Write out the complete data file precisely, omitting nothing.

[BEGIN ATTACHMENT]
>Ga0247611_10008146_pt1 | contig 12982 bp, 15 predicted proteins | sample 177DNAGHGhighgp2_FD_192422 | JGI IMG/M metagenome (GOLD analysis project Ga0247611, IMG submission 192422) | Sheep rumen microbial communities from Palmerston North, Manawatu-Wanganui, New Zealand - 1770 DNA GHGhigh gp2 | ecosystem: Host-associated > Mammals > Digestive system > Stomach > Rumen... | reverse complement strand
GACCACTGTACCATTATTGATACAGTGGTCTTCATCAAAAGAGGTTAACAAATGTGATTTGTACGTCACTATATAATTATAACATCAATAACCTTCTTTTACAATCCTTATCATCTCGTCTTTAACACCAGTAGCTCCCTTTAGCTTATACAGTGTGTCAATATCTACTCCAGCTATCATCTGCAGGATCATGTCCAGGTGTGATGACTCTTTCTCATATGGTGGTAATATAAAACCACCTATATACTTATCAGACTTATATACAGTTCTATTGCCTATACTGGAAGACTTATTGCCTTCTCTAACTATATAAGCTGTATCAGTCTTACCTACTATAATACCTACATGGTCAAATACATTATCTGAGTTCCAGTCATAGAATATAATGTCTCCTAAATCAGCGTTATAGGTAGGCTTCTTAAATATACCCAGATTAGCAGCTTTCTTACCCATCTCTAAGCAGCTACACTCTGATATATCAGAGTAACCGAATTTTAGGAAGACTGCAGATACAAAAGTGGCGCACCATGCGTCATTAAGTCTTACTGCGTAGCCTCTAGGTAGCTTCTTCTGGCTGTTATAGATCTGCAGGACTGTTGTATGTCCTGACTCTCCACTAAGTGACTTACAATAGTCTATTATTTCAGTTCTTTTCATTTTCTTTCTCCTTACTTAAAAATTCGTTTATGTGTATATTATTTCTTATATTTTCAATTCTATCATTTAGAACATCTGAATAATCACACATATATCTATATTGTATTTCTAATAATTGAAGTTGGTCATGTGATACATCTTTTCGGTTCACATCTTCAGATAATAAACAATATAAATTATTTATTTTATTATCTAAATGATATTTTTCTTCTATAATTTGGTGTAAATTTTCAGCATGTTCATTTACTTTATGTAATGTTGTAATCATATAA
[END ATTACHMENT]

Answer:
>Ga0247611_10008146_pt1 | contig 12982 bp, 15 predicted proteins | sample 177DNAGHGhighgp2_FD_192422 | JGI IMG/M metagenome (GOLD analysis project Ga0247611, IMG submission 192422) | Sheep rumen microbial communities from Palmerston North, Manawatu-Wanganui, New Zealand - 1770 DNA GHGhigh gp2 | ecosystem: Host-associated > Mammals > Digestive system > Stomach > Rumen... | reverse complement strand
GACCACTGTACCATTATTGATACAGTGGTCTTCATCAAAAGAGGTTAACAAATGTGATTTGTACGTCACTATATAATTATAACATCAATAACCTTCTTTTACAATCCTTATCATCTCGTCTTTAACACCAGTAGCTCCCTTTAGCTTATACAGTGTGTCAATATCTACTCCAGCTATCATCTGCAGGATCATGTCCAGGTGTGATGACTCTTTCTCATATGGTGGTAATATAAAACCACCTATATACTTATCAGACTTATATACAGTTCTATTGCCTATACTGGAAGACTTATTGCCTTCTCTAACTATATAAGCTGTATCAGTCTTACCTACTATAATACCTACATGGTCAAATACATTATCTGAGTTCCAGTCATAGAATATAATGTCTCCTAAATCAGCGTTATAGGTAGGCTTCTTAAATATACCCAGATTAGCAGCTTTCTTACCCATCTCTAAGCAGCTACACTCTGATATATCAGAGTAACCGAATTTTAGGAAGACTGCAGATACAAAAGTGGCGCACCATGCGTCATTAAGTCTTACTGCGTAGCCTCTAGGTAGCTTCTTCTGGCTGTTATAGATCTGCAGGACTGTTGTATGTCCTGACTCTCCACTAAGTGACTTACAATAGTCTATTATTTCAGTTCTTTTCATTTTCTTTCTCCTTACTTAAAAATTCGTTTATGTGTATATTATTTCTTATATTTTCAATTCTATCATTTAGAACATCTGAATAATCACACATATATCTATATTGTATTTCTAATAATTGAAGTTGGTCATGTGATACATCTTTTCGGTTCACATCTTCAGATAATAAACAATATAAATTATTTATTTTATTATCTAAATGATATTTTTCTTCTATAATTTGGTGTAAATTTTCAGCATGTTCATTTACTTTATGTAATGTTGTAATCATATAA